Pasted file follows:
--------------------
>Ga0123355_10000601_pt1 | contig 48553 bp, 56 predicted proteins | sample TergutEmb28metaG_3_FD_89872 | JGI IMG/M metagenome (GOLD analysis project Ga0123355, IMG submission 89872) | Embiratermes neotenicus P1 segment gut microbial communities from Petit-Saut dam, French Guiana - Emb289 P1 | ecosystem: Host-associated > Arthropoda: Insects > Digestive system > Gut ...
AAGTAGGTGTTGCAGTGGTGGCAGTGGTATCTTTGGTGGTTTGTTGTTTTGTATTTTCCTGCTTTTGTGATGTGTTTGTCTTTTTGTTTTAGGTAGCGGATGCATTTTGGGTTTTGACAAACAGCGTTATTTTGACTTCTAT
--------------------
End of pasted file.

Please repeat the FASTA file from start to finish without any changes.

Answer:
>Ga0123355_10000601_pt1 | contig 48553 bp, 56 predicted proteins | sample TergutEmb28metaG_3_FD_89872 | JGI IMG/M metagenome (GOLD analysis project Ga0123355, IMG submission 89872) | Embiratermes neotenicus P1 segment gut microbial communities from Petit-Saut dam, French Guiana - Emb289 P1 | ecosystem: Host-associated > Arthropoda: Insects > Digestive system > Gut ...
AAGTAGGTGTTGCAGTGGTGGCAGTGGTATCTTTGGTGGTTTGTTGTTTTGTATTTTCCTGCTTTTGTGATGTGTTTGTCTTTTTGTTTTAGGTAGCGGATGCATTTTGGGTTTTGACAAACAGCGTTATTTTGACTTCTAT